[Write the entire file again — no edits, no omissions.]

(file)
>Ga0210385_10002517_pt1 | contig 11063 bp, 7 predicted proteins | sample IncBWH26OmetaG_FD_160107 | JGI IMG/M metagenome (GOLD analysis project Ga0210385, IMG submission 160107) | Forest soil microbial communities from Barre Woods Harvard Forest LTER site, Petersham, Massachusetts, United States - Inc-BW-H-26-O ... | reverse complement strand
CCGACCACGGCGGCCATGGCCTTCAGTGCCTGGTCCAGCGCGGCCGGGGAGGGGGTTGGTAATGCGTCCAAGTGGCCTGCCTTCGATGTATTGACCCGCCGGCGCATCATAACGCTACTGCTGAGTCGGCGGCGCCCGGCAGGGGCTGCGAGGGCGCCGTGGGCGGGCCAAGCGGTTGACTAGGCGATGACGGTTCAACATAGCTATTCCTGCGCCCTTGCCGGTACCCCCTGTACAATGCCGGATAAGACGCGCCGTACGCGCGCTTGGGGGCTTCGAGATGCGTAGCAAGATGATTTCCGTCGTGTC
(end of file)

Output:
>Ga0210385_10002517_pt1 | contig 11063 bp, 7 predicted proteins | sample IncBWH26OmetaG_FD_160107 | JGI IMG/M metagenome (GOLD analysis project Ga0210385, IMG submission 160107) | Forest soil microbial communities from Barre Woods Harvard Forest LTER site, Petersham, Massachusetts, United States - Inc-BW-H-26-O ... | reverse complement strand
CCGACCACGGCGGCCATGGCCTTCAGTGCCTGGTCCAGCGCGGCCGGGGAGGGGGTTGGTAATGCGTCCAAGTGGCCTGCCTTCGATGTATTGACCCGCCGGCGCATCATAACGCTACTGCTGAGTCGGCGGCGCCCGGCAGGGGCTGCGAGGGCGCCGTGGGCGGGCCAAGCGGTTGACTAGGCGATGACGGTTCAACATAGCTATTCCTGCGCCCTTGCCGGTACCCCCTGTACAATGCCGGATAAGACGCGCCGTACGCGCGCTTGGGGGCTTCGAGATGCGTAGCAAGATGATTTCCGTCGTGTC